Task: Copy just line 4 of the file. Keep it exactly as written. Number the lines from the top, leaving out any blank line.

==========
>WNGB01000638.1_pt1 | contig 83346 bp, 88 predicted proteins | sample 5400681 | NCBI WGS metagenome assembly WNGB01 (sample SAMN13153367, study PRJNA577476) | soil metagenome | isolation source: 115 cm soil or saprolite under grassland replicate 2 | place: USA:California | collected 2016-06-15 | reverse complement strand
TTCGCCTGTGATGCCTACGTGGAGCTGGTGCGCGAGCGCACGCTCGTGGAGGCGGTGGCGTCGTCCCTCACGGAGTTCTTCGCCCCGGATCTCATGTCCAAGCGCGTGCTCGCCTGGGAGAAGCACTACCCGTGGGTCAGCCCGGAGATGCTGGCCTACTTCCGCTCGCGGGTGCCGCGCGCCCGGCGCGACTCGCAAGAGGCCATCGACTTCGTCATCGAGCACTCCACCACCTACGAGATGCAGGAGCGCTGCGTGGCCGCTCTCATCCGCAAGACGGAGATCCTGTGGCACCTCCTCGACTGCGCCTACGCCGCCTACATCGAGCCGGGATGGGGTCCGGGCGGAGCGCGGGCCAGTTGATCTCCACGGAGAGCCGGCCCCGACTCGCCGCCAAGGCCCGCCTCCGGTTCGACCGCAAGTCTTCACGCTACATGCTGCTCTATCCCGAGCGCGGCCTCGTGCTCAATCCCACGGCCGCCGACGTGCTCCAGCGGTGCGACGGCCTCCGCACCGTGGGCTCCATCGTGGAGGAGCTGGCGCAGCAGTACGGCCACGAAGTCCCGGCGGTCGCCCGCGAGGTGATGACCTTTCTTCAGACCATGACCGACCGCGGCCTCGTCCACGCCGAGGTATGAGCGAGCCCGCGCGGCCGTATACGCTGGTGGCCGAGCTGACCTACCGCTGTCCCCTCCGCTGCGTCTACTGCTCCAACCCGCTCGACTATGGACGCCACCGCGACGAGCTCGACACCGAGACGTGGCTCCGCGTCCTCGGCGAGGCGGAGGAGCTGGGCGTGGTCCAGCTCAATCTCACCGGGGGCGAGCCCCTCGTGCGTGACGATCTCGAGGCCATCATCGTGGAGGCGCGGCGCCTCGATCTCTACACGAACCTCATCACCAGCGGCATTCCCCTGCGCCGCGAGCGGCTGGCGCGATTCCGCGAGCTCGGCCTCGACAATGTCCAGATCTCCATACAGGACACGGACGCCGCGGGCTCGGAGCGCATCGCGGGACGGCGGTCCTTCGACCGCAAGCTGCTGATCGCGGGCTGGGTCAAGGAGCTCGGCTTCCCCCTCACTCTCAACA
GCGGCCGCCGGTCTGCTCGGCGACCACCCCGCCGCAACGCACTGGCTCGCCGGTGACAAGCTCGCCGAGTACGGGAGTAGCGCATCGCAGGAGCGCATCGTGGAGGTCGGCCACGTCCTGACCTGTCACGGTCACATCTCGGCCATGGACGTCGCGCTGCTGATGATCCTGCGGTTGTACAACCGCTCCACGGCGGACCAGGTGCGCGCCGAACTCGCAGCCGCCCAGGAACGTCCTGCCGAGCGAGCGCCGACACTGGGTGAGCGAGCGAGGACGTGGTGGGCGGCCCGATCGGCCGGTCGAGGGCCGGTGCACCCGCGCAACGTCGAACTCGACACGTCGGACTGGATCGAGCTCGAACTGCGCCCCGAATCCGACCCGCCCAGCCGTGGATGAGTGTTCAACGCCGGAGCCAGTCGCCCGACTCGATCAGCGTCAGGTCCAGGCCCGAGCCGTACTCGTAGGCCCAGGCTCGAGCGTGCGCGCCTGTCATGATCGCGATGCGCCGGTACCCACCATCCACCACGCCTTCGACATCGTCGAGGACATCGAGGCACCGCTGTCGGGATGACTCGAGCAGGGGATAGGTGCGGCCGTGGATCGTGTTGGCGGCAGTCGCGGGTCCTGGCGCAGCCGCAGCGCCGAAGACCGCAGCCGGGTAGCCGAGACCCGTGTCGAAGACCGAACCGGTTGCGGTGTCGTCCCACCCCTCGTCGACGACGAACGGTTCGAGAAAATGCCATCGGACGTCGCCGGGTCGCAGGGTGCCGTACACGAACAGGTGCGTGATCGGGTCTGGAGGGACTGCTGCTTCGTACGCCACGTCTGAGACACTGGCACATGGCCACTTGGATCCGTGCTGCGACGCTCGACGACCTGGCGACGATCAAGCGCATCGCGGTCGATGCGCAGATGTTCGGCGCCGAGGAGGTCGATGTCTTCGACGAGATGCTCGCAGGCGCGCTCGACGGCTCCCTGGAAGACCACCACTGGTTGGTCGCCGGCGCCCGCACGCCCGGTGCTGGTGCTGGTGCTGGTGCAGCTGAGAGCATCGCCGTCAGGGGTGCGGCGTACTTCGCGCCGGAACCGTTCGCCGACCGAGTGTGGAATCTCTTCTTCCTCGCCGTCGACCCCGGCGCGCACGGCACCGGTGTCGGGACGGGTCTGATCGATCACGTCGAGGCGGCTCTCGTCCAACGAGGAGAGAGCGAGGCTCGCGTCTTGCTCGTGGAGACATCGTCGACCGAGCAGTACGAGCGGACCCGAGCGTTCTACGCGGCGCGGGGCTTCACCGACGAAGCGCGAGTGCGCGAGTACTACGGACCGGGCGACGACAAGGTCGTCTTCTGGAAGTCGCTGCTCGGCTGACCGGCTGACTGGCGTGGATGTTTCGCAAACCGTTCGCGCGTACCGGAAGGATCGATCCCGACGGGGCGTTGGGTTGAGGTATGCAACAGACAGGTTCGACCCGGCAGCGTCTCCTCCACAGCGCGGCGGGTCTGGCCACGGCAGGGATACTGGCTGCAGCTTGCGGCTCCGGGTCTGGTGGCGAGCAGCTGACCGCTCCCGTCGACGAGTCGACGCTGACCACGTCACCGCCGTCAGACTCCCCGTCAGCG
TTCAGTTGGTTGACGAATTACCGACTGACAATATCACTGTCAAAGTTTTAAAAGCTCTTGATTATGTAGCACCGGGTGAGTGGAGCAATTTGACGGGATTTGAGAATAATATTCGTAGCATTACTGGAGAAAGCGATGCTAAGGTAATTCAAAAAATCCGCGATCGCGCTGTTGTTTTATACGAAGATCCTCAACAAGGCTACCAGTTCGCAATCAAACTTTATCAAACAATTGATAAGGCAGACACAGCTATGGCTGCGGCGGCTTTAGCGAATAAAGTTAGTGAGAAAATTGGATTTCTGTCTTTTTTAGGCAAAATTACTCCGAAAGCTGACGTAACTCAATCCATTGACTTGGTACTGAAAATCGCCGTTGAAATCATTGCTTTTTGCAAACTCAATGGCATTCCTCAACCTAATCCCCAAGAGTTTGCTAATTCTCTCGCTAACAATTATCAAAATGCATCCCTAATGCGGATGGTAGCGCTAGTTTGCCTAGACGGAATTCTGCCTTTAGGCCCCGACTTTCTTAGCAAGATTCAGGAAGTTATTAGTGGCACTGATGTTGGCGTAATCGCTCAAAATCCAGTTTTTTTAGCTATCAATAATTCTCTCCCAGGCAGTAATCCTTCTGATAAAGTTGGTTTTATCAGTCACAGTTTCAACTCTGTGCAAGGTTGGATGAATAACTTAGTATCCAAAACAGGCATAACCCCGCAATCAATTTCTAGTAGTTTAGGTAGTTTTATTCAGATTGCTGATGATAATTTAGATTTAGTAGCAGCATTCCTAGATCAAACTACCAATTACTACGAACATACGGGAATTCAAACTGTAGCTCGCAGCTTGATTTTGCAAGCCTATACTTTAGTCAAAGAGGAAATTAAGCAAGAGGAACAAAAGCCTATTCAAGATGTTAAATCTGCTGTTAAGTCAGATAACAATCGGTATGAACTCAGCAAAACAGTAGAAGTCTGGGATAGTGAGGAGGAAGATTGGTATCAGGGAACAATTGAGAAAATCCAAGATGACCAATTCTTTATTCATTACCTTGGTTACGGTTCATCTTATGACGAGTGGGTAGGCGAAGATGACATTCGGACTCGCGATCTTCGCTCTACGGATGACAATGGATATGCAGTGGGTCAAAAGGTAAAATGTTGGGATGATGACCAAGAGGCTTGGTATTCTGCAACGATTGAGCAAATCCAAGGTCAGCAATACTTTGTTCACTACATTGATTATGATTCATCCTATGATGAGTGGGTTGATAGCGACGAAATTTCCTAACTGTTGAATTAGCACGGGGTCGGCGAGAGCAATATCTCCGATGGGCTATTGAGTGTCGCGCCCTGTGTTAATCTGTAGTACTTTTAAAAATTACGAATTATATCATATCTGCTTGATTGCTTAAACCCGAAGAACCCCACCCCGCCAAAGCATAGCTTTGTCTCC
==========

TTCAGTTGGTTGACGAATTACCGACTGACAATATCACTGTCAAAGTTTTAAAAGCTCTTGATTATGTAGCACCGGGTGAGTGGAGCAATTTGACGGGATTTGAGAATAATATTCGTAGCATTACTGGAGAAAGCGATGCTAAGGTAATTCAAAAAATCCGCGATCGCGCTGTTGTTTTATACGAAGATCCTCAACAAGGCTACCAGTTCGCAATCAAACTTTATCAAACAATTGATAAGGCAGACACAGCTATGGCTGCGGCGGCTTTAGCGAATAAAGTTAGTGAGAAAATTGGATTTCTGTCTTTTTTAGGCAAAATTACTCCGAAAGCTGACGTAACTCAATCCATTGACTTGGTACTGAAAATCGCCGTTGAAATCATTGCTTTTTGCAAACTCAATGGCATTCCTCAACCTAATCCCCAAGAGTTTGCTAATTCTCTCGCTAACAATTATCAAAATGCATCCCTAATGCGGATGGTAGCGCTAGTTTGCCTAGACGGAATTCTGCCTTTAGGCCCCGACTTTCTTAGCAAGATTCAGGAAGTTATTAGTGGCACTGATGTTGGCGTAATCGCTCAAAATCCAGTTTTTTTAGCTATCAATAATTCTCTCCCAGGCAGTAATCCTTCTGATAAAGTTGGTTTTATCAGTCACAGTTTCAACTCTGTGCAAGGTTGGATGAATAACTTAGTATCCAAAACAGGCATAACCCCGCAATCAATTTCTAGTAGTTTAGGTAGTTTTATTCAGATTGCTGATGATAATTTAGATTTAGTAGCAGCATTCCTAGATCAAACTACCAATTACTACGAACATACGGGAATTCAAACTGTAGCTCGCAGCTTGATTTTGCAAGCCTATACTTTAGTCAAAGAGGAAATTAAGCAAGAGGAACAAAAGCCTATTCAAGATGTTAAATCTGCTGTTAAGTCAGATAACAATCGGTATGAACTCAGCAAAACAGTAGAAGTCTGGGATAGTGAGGAGGAAGATTGGTATCAGGGAACAATTGAGAAAATCCAAGATGACCAATTCTTTATTCATTACCTTGGTTACGGTTCATCTTATGACGAGTGGGTAGGCGAAGATGACATTCGGACTCGCGATCTTCGCTCTACGGATGACAATGGATATGCAGTGGGTCAAAAGGTAAAATGTTGGGATGATGACCAAGAGGCTTGGTATTCTGCAACGATTGAGCAAATCCAAGGTCAGCAATACTTTGTTCACTACATTGATTATGATTCATCCTATGATGAGTGGGTTGATAGCGACGAAATTTCCTAACTGTTGAATTAGCACGGGGTCGGCGAGAGCAATATCTCCGATGGGCTATTGAGTGTCGCGCCCTGTGTTAATCTGTAGTACTTTTAAAAATTACGAATTATATCATATCTGCTTGATTGCTTAAACCCGAAGAACCCCACCCCGCCAAAGCATAGCTTTGTCTCC